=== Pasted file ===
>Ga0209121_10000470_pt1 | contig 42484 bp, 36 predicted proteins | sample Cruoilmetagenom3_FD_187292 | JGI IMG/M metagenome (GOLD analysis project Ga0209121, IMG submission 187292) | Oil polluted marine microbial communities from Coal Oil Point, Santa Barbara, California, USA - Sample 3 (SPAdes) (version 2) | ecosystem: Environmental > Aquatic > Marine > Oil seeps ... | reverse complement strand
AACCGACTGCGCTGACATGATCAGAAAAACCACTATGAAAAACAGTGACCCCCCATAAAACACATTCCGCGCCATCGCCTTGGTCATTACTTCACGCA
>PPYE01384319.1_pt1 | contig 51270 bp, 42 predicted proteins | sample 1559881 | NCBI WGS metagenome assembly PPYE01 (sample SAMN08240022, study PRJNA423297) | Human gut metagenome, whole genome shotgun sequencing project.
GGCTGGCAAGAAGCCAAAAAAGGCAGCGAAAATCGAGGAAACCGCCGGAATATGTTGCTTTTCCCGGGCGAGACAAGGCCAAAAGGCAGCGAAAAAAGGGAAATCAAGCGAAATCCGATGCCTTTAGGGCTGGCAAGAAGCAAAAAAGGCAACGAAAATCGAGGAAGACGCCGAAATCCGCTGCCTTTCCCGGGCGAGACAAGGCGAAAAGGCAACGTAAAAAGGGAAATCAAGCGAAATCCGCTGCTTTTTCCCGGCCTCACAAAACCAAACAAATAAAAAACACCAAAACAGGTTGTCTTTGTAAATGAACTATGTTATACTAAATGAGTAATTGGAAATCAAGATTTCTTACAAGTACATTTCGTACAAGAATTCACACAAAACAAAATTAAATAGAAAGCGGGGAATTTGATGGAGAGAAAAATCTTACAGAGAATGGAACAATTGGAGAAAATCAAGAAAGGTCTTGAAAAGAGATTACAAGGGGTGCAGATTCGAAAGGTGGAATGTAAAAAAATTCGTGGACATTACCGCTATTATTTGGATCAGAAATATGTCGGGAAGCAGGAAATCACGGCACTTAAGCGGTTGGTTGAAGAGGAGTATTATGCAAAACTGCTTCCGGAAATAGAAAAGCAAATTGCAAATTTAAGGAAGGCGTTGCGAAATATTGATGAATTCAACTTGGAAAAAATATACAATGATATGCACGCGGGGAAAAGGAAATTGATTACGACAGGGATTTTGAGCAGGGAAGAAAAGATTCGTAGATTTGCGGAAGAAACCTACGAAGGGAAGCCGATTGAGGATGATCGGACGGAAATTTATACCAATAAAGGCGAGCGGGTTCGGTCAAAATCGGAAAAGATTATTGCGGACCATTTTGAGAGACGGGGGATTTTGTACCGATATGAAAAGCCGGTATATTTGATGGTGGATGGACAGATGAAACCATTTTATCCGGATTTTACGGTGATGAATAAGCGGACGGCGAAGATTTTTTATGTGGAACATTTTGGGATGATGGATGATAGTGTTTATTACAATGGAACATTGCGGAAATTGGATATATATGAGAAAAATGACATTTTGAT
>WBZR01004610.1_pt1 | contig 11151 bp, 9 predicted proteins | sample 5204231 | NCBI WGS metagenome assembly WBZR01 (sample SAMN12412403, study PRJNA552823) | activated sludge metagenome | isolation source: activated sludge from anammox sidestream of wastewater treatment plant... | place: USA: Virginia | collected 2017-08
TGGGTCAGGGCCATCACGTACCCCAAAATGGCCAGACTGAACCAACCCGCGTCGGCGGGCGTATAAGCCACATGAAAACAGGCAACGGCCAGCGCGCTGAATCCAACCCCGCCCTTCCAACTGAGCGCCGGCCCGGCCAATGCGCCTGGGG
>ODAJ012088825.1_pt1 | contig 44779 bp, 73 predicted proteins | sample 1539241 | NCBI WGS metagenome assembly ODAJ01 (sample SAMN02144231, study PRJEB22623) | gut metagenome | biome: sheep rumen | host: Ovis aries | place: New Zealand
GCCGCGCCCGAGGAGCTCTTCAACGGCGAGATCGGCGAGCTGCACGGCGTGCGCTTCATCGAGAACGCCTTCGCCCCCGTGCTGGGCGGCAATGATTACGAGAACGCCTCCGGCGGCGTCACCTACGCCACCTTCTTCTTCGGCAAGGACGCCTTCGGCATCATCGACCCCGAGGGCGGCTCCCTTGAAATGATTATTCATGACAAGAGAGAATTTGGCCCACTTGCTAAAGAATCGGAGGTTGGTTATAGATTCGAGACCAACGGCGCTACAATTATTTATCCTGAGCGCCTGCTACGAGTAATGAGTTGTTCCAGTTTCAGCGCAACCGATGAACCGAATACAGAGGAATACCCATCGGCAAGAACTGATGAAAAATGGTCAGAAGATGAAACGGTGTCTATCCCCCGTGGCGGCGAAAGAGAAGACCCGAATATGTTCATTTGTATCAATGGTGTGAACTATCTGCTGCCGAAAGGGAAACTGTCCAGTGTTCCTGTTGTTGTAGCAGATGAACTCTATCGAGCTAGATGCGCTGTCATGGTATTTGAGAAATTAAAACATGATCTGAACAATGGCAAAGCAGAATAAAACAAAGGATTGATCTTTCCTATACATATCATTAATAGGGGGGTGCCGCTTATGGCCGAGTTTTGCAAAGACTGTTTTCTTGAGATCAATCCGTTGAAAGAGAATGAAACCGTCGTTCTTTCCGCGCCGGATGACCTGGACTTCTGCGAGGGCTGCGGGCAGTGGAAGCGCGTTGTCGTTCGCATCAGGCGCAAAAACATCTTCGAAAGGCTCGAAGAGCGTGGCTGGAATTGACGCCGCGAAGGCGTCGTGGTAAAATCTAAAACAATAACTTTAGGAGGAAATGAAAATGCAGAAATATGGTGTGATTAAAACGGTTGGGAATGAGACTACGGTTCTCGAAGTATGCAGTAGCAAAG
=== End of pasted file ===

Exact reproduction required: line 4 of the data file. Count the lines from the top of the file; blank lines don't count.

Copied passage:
GGCTGGCAAGAAGCCAAAAAAGGCAGCGAAAATCGAGGAAACCGCCGGAATATGTTGCTTTTCCCGGGCGAGACAAGGCCAAAAGGCAGCGAAAAAAGGGAAATCAAGCGAAATCCGATGCCTTTAGGGCTGGCAAGAAGCAAAAAAGGCAACGAAAATCGAGGAAGACGCCGAAATCCGCTGCCTTTCCCGGGCGAGACAAGGCGAAAAGGCAACGTAAAAAGGGAAATCAAGCGAAATCCGCTGCTTTTTCCCGGCCTCACAAAACCAAACAAATAAAAAACACCAAAACAGGTTGTCTTTGTAAATGAACTATGTTATACTAAATGAGTAATTGGAAATCAAGATTTCTTACAAGTACATTTCGTACAAGAATTCACACAAAACAAAATTAAATAGAAAGCGGGGAATTTGATGGAGAGAAAAATCTTACAGAGAATGGAACAATTGGAGAAAATCAAGAAAGGTCTTGAAAAGAGATTACAAGGGGTGCAGATTCGAAAGGTGGAATGTAAAAAAATTCGTGGACATTACCGCTATTATTTGGATCAGAAATATGTCGGGAAGCAGGAAATCACGGCACTTAAGCGGTTGGTTGAAGAGGAGTATTATGCAAAACTGCTTCCGGAAATAGAAAAGCAAATTGCAAATTTAAGGAAGGCGTTGCGAAATATTGATGAATTCAACTTGGAAAAAATATACAATGATATGCACGCGGGGAAAAGGAAATTGATTACGACAGGGATTTTGAGCAGGGAAGAAAAGATTCGTAGATTTGCGGAAGAAACCTACGAAGGGAAGCCGATTGAGGATGATCGGACGGAAATTTATACCAATAAAGGCGAGCGGGTTCGGTCAAAATCGGAAAAGATTATTGCGGACCATTTTGAGAGACGGGGGATTTTGTACCGATATGAAAAGCCGGTATATTTGATGGTGGATGGACAGATGAAACCATTTTATCCGGATTTTACGGTGATGAATAAGCGGACGGCGAAGATTTTTTATGTGGAACATTTTGGGATGATGGATGATAGTGTTTATTACAATGGAACATTGCGGAAATTGGATATATATGAGAAAAATGACATTTTGAT